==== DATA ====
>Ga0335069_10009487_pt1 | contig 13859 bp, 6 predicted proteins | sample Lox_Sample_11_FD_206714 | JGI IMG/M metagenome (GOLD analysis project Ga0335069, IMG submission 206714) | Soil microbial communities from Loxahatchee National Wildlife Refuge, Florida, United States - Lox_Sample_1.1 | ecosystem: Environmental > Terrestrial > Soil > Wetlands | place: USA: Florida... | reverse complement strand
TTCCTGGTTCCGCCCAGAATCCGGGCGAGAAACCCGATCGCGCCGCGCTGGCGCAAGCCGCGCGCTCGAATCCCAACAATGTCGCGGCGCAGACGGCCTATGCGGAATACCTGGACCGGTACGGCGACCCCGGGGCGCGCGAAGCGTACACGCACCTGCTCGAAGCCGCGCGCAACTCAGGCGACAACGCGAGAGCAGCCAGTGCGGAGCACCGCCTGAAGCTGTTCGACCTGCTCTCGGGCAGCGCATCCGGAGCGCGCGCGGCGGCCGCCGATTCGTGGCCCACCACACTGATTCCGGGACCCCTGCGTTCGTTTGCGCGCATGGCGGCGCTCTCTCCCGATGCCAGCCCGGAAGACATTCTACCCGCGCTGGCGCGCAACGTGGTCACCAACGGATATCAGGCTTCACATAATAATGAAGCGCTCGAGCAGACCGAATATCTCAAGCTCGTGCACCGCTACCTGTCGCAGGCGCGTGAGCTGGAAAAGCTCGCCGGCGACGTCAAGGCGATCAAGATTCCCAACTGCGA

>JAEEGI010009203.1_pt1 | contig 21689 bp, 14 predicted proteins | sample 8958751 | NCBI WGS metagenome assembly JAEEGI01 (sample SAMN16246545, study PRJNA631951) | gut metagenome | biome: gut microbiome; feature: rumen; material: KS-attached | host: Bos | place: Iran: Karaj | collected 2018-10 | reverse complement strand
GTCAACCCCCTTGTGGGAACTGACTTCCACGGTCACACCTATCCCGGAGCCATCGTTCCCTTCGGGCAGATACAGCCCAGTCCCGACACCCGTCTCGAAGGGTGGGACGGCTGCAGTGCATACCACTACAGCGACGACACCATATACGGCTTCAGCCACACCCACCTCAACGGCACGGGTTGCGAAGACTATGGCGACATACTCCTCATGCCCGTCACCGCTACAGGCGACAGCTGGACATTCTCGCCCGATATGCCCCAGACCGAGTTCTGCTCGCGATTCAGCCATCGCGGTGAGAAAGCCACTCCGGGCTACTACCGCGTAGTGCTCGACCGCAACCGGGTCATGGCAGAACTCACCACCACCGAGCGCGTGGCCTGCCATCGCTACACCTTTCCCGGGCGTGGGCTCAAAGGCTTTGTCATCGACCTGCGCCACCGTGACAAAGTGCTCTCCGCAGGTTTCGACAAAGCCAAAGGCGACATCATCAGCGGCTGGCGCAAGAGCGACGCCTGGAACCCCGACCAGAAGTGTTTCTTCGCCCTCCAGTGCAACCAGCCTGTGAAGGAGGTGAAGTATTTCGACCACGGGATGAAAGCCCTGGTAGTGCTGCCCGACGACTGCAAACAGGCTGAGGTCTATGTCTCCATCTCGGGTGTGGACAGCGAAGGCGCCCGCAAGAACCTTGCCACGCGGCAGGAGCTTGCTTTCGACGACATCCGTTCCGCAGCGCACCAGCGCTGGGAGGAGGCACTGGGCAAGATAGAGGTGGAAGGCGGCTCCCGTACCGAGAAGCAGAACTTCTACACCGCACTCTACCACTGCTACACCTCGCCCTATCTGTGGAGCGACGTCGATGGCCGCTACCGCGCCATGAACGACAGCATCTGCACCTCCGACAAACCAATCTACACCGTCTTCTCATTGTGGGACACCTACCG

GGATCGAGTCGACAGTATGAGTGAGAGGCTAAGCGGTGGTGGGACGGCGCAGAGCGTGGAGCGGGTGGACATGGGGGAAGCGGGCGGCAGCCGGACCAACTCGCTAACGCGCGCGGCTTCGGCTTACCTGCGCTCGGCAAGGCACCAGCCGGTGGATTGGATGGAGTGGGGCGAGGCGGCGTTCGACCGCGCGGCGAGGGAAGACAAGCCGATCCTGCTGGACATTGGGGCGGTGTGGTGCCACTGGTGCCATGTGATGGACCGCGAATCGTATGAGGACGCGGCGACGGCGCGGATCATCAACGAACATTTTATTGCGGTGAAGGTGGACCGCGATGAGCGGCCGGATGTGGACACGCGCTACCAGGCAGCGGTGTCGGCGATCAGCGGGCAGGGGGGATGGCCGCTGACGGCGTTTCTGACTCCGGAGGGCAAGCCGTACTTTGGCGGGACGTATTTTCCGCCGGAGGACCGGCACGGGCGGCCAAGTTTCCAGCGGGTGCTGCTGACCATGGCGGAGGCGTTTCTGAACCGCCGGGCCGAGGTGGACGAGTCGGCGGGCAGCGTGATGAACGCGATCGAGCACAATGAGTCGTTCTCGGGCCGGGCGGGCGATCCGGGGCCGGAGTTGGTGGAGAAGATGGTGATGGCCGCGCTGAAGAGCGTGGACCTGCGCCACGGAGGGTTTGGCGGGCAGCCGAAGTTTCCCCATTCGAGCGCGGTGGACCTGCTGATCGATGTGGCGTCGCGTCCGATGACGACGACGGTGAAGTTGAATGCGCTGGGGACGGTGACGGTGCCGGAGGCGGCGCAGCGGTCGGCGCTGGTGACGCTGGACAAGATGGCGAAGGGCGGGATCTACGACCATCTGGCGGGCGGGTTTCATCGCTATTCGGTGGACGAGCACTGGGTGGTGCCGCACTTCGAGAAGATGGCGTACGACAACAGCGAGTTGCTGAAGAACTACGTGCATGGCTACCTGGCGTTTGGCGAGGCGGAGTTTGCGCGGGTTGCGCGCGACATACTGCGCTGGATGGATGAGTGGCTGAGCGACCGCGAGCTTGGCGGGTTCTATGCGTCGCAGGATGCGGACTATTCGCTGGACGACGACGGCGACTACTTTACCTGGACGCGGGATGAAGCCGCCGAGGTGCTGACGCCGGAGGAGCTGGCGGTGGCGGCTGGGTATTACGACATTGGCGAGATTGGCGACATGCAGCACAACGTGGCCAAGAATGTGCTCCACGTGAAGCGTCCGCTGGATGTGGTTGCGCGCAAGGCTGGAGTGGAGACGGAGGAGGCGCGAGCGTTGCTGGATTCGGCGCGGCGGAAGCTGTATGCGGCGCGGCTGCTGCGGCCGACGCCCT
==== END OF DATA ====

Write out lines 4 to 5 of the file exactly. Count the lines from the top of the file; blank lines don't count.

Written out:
GTCAACCCCCTTGTGGGAACTGACTTCCACGGTCACACCTATCCCGGAGCCATCGTTCCCTTCGGGCAGATACAGCCCAGTCCCGACACCCGTCTCGAAGGGTGGGACGGCTGCAGTGCATACCACTACAGCGACGACACCATATACGGCTTCAGCCACACCCACCTCAACGGCACGGGTTGCGAAGACTATGGCGACATACTCCTCATGCCCGTCACCGCTACAGGCGACAGCTGGACATTCTCGCCCGATATGCCCCAGACCGAGTTCTGCTCGCGATTCAGCCATCGCGGTGAGAAAGCCACTCCGGGCTACTACCGCGTAGTGCTCGACCGCAACCGGGTCATGGCAGAACTCACCACCACCGAGCGCGTGGCCTGCCATCGCTACACCTTTCCCGGGCGTGGGCTCAAAGGCTTTGTCATCGACCTGCGCCACCGTGACAAAGTGCTCTCCGCAGGTTTCGACAAAGCCAAAGGCGACATCATCAGCGGCTGGCGCAAGAGCGACGCCTGGAACCCCGACCAGAAGTGTTTCTTCGCCCTCCAGTGCAACCAGCCTGTGAAGGAGGTGAAGTATTTCGACCACGGGATGAAAGCCCTGGTAGTGCTGCCCGACGACTGCAAACAGGCTGAGGTCTATGTCTCCATCTCGGGTGTGGACAGCGAAGGCGCCCGCAAGAACCTTGCCACGCGGCAGGAGCTTGCTTTCGACGACATCCGTTCCGCAGCGCACCAGCGCTGGGAGGAGGCACTGGGCAAGATAGAGGTGGAAGGCGGCTCCCGTACCGAGAAGCAGAACTTCTACACCGCACTCTACCACTGCTACACCTCGCCCTATCTGTGGAGCGACGTCGATGGCCGCTACCGCGCCATGAACGACAGCATCTGCACCTCCGACAAACCAATCTACACCGTCTTCTCATTGTGGGACACCTACCG

GGATCGAGTCGACAGTATGAGTGAGAGGCTAAGCGGTGGTGGGACGGCGCAGAGCGTGGAGCGGGTGGACATGGGGGAAGCGGGCGGCAGCCGGACCAACTCGCTAACGCGCGCGGCTTCGGCTTACCTGCGCTCGGCAAGGCACCAGCCGGTGGATTGGATGGAGTGGGGCGAGGCGGCGTTCGACCGCGCGGCGAGGGAAGACAAGCCGATCCTGCTGGACATTGGGGCGGTGTGGTGCCACTGGTGCCATGTGATGGACCGCGAATCGTATGAGGACGCGGCGACGGCGCGGATCATCAACGAACATTTTATTGCGGTGAAGGTGGACCGCGATGAGCGGCCGGATGTGGACACGCGCTACCAGGCAGCGGTGTCGGCGATCAGCGGGCAGGGGGGATGGCCGCTGACGGCGTTTCTGACTCCGGAGGGCAAGCCGTACTTTGGCGGGACGTATTTTCCGCCGGAGGACCGGCACGGGCGGCCAAGTTTCCAGCGGGTGCTGCTGACCATGGCGGAGGCGTTTCTGAACCGCCGGGCCGAGGTGGACGAGTCGGCGGGCAGCGTGATGAACGCGATCGAGCACAATGAGTCGTTCTCGGGCCGGGCGGGCGATCCGGGGCCGGAGTTGGTGGAGAAGATGGTGATGGCCGCGCTGAAGAGCGTGGACCTGCGCCACGGAGGGTTTGGCGGGCAGCCGAAGTTTCCCCATTCGAGCGCGGTGGACCTGCTGATCGATGTGGCGTCGCGTCCGATGACGACGACGGTGAAGTTGAATGCGCTGGGGACGGTGACGGTGCCGGAGGCGGCGCAGCGGTCGGCGCTGGTGACGCTGGACAAGATGGCGAAGGGCGGGATCTACGACCATCTGGCGGGCGGGTTTCATCGCTATTCGGTGGACGAGCACTGGGTGGTGCCGCACTTCGAGAAGATGGCGTACGACAACAGCGAGTTGCTGAAGAACTACGTGCATGGCTACCTGGCGTTTGGCGAGGCGGAGTTTGCGCGGGTTGCGCGCGACATACTGCGCTGGATGGATGAGTGGCTGAGCGACCGCGAGCTTGGCGGGTTCTATGCGTCGCAGGATGCGGACTATTCGCTGGACGACGACGGCGACTACTTTACCTGGACGCGGGATGAAGCCGCCGAGGTGCTGACGCCGGAGGAGCTGGCGGTGGCGGCTGGGTATTACGACATTGGCGAGATTGGCGACATGCAGCACAACGTGGCCAAGAATGTGCTCCACGTGAAGCGTCCGCTGGATGTGGTTGCGCGCAAGGCTGGAGTGGAGACGGAGGAGGCGCGAGCGTTGCTGGATTCGGCGCGGCGGAAGCTGTATGCGGCGCGGCTGCTGCGGCCGACGCCCT